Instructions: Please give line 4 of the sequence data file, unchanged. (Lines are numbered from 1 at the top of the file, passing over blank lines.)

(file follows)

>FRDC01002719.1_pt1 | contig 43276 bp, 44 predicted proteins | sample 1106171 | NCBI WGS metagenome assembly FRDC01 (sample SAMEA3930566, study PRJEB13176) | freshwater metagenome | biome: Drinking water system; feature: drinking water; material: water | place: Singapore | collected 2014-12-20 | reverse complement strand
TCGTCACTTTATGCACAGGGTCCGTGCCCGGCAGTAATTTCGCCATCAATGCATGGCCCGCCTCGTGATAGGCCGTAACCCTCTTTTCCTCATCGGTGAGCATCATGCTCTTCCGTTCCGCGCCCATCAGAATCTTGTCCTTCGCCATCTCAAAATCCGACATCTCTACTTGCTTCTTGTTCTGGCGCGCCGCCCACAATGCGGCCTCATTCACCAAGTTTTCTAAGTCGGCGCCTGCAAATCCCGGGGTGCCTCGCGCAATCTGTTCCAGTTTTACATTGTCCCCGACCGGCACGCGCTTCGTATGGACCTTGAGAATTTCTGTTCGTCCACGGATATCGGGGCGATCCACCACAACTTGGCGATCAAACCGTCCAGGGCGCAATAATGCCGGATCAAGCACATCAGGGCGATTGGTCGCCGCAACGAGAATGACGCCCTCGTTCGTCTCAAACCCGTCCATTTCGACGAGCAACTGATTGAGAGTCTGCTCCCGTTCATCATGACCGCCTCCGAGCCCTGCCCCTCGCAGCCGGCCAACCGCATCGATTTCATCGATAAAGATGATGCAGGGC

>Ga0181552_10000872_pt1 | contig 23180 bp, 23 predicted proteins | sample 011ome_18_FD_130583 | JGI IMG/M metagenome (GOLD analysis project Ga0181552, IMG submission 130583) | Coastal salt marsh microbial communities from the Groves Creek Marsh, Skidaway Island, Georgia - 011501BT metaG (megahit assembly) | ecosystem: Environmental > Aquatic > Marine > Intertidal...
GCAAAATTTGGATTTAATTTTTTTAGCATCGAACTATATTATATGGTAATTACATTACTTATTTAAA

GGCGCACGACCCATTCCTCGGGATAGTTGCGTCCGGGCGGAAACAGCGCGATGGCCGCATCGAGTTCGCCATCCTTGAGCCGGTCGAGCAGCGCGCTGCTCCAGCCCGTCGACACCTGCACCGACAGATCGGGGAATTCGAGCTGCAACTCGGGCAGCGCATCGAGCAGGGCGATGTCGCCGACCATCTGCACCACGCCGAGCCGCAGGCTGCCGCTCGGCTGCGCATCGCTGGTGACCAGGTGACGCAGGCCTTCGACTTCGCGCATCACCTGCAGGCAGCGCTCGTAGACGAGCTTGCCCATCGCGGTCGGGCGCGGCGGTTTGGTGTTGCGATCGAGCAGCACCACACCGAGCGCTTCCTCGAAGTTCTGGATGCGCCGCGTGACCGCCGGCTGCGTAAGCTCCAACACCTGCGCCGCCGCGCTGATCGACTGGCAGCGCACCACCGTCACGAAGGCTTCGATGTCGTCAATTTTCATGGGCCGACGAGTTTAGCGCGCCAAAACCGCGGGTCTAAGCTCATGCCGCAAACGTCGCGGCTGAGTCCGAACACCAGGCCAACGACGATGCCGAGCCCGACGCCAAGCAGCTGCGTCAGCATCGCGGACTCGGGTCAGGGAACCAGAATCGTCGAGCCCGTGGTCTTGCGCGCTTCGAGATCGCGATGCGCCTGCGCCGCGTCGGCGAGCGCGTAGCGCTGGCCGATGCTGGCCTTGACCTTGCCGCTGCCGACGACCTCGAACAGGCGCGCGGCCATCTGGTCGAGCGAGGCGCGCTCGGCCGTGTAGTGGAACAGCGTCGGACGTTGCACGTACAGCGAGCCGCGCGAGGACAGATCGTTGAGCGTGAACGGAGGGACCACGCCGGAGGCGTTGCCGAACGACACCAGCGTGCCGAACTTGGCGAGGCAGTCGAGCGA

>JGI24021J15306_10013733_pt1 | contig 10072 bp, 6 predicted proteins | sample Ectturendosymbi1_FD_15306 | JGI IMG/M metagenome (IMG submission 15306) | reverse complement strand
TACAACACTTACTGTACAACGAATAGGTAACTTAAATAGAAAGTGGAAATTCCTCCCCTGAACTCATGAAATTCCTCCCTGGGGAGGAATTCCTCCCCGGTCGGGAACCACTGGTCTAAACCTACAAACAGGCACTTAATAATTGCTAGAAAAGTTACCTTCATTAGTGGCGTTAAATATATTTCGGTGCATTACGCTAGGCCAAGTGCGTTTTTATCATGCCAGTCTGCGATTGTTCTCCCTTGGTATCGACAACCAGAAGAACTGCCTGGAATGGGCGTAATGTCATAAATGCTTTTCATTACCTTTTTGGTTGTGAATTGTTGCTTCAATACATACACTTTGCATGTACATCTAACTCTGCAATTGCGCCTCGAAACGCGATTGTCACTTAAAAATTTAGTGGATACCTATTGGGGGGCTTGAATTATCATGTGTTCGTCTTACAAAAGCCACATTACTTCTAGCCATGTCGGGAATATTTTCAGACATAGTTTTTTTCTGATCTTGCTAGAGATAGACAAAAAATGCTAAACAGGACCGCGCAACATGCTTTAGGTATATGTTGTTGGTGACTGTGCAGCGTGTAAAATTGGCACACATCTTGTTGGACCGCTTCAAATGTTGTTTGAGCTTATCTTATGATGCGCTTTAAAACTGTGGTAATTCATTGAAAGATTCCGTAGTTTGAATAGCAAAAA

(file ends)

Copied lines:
GCAAAATTTGGATTTAATTTTTTTAGCATCGAACTATATTATATGGTAATTACATTACTTATTTAAA